Principal Investigator: Sandra Simpkins
Funder: William T. Grant Foundation
Latino adolescents' participation in organized activities is associated with positive adjustment. Latino adolescents have, on average, the lowest rates of participation in organized activities compared to their peers. Research is needed to map the processes that promote and inhibit Latino adolescents' participation. Mapping the predictors of Latino adolescents' participation in organized activities is vital to design activities that effectively recruit and retain youth.
This project integrates motivation, family influence, and ecological theories to address three major questions: what predicts participation for Latino adolescents, what are the family predictors of participation, and how do culture and ethnicity in activity settings matter? To address these questions, the interdisciplinary team will analyze existing mixed methods case study data on 34 Mexican-origin families and quantitative data on 299 Latino and Caucasian families. Data in each study were collected from seventh-grade adolescents, their parents, and the leaders of the activities they attended. The qualitative data from the cases studies will provide insight into cultural meanings and the holistic perspective on people's decision making process in such multi-determined phenomenon. The quantitative data will address the generalizability of the qualitative findings as well as information on whether constructs, such as perceived discrimination at activities, can be measured reliably across activities and ethnic groups.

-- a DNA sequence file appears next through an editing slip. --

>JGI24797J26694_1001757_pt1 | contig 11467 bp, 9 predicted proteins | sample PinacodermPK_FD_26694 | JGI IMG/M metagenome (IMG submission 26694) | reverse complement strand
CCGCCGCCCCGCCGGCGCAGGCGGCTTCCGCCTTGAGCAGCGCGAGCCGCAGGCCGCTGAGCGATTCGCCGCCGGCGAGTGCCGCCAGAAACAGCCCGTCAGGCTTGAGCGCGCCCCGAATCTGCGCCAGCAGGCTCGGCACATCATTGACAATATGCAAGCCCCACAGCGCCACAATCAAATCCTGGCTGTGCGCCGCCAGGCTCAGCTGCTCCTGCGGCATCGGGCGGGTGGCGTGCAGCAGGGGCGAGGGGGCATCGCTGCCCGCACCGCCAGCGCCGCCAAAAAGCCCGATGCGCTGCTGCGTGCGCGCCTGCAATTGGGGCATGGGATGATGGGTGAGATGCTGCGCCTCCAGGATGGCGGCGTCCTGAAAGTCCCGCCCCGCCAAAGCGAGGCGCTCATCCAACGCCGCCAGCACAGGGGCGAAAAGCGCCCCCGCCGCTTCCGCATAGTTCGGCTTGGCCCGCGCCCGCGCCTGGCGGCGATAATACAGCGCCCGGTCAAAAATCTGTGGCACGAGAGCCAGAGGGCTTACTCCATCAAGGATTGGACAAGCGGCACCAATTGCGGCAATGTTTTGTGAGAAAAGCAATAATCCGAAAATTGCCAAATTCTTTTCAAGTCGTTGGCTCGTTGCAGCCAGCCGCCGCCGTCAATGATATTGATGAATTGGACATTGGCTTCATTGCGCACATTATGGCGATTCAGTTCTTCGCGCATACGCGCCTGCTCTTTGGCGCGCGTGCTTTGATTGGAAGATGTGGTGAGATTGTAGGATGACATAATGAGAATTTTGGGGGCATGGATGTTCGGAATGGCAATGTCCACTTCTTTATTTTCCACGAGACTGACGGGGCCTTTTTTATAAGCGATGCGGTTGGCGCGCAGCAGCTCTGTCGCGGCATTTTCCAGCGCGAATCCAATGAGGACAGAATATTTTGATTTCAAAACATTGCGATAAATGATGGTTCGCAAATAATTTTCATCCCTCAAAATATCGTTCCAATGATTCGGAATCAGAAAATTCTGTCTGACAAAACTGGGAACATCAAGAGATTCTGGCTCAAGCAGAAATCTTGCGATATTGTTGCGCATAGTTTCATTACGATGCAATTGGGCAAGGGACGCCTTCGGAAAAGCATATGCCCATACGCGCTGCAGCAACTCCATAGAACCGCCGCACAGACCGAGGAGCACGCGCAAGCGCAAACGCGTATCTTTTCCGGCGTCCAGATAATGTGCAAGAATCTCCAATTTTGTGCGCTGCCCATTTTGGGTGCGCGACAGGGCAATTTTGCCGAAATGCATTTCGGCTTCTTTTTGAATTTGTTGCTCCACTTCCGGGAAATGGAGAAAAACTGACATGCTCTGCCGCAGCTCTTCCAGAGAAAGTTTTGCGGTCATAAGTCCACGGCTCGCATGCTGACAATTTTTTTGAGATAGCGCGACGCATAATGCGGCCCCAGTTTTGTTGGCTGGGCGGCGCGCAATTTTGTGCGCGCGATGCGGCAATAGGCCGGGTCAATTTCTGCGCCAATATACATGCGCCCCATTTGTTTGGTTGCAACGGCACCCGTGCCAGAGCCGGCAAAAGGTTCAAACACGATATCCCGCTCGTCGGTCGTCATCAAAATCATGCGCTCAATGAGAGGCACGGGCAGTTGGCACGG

This study will (1) build knowledge on positive development of Latino youth, (2) advance scholarship on the measurement and processes of settings, and (3) provide essential tools for practitioners struggling to maintain participation.